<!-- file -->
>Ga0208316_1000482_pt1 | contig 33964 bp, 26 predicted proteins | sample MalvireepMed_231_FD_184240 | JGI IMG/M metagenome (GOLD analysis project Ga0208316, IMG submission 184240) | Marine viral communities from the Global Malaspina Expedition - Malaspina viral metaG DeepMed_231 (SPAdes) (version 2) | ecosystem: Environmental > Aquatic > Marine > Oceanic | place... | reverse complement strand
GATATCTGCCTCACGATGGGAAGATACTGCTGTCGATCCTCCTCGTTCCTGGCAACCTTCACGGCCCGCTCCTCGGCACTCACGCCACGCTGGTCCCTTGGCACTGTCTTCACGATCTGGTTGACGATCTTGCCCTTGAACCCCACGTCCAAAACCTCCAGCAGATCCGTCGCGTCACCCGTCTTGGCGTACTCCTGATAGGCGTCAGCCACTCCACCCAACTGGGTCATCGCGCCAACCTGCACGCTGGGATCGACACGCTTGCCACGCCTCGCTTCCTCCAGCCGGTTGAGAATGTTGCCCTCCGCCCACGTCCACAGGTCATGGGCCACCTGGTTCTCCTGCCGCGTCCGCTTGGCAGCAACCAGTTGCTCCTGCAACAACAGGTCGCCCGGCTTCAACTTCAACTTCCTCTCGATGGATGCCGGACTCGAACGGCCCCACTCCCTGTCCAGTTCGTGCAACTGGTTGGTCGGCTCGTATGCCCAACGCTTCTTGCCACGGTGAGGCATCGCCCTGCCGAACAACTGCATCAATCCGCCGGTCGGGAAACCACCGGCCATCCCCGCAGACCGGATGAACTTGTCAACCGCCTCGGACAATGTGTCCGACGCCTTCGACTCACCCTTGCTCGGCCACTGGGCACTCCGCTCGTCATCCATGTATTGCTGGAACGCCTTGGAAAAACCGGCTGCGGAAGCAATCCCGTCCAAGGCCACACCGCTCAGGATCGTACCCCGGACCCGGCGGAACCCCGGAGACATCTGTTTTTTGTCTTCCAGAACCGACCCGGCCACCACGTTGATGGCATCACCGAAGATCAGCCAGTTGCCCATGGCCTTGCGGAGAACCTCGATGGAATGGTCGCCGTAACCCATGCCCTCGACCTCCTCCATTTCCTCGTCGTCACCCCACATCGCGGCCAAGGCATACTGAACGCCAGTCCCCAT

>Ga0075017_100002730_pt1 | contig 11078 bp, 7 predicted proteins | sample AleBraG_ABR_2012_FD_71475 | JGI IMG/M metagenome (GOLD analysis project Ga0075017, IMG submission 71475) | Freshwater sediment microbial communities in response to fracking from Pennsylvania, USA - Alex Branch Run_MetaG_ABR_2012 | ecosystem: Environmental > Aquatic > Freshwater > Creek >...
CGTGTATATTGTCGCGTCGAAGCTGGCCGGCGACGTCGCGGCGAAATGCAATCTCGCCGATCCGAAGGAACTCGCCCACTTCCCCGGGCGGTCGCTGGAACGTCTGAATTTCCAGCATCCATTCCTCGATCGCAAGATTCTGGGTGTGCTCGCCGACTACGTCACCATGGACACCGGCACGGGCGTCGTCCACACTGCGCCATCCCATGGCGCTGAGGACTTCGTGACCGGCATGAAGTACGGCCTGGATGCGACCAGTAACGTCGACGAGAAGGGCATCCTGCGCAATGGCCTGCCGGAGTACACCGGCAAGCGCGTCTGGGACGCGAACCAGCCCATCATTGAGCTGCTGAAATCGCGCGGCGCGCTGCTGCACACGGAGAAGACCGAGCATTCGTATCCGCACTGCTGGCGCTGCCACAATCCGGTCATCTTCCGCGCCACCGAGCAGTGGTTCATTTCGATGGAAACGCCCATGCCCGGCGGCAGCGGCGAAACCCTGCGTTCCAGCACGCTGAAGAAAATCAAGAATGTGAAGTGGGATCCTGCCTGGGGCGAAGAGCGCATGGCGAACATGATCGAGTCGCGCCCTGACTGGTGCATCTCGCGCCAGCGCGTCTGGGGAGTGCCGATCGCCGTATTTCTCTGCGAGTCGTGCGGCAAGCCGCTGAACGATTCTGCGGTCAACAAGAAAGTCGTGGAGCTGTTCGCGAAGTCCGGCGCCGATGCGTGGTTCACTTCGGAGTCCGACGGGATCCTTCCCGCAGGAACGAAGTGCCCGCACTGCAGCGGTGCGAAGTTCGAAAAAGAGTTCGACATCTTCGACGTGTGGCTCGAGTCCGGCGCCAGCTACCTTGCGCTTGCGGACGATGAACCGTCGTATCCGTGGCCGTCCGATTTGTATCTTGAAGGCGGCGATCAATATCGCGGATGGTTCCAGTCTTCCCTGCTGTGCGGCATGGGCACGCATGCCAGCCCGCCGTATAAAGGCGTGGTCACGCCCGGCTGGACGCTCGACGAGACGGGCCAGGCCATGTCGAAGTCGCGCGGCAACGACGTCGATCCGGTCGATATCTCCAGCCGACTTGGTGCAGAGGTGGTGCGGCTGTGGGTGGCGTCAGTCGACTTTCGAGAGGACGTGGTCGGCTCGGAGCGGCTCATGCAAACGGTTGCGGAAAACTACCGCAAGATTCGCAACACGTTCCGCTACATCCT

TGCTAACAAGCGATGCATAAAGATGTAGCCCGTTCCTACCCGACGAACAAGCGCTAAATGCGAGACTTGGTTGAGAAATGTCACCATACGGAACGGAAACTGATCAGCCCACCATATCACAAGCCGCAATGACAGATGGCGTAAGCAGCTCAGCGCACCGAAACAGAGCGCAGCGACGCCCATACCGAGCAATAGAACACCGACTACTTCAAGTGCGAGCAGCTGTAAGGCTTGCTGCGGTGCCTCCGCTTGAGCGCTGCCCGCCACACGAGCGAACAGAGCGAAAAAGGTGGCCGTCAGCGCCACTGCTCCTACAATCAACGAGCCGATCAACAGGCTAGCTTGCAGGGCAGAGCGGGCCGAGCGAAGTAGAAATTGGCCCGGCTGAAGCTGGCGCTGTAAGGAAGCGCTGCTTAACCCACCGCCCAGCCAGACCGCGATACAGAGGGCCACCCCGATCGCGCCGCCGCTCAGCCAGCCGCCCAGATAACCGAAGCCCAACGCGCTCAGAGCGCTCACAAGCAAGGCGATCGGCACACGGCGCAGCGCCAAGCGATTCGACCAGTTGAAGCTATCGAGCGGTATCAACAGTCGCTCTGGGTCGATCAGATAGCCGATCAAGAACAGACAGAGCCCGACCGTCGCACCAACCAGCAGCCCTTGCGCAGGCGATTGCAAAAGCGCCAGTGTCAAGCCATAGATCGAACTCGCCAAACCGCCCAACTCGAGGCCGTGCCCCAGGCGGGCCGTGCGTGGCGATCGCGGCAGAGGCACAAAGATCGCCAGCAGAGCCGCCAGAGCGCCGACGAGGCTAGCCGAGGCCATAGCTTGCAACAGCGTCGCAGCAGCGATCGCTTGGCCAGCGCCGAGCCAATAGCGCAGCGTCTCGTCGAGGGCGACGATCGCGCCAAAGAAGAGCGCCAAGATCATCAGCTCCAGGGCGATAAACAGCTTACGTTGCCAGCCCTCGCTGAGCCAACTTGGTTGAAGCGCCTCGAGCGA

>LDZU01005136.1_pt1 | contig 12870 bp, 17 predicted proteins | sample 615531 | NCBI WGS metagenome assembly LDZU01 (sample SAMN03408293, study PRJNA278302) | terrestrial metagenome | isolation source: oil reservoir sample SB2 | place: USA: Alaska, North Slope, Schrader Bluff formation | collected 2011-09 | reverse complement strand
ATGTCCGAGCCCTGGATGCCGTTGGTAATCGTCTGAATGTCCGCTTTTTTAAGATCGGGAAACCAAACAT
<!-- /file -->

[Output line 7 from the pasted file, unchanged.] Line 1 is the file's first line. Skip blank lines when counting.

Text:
ATGTCCGAGCCCTGGATGCCGTTGGTAATCGTCTGAATGTCCGCTTTTTTAAGATCGGGAAACCAAACAT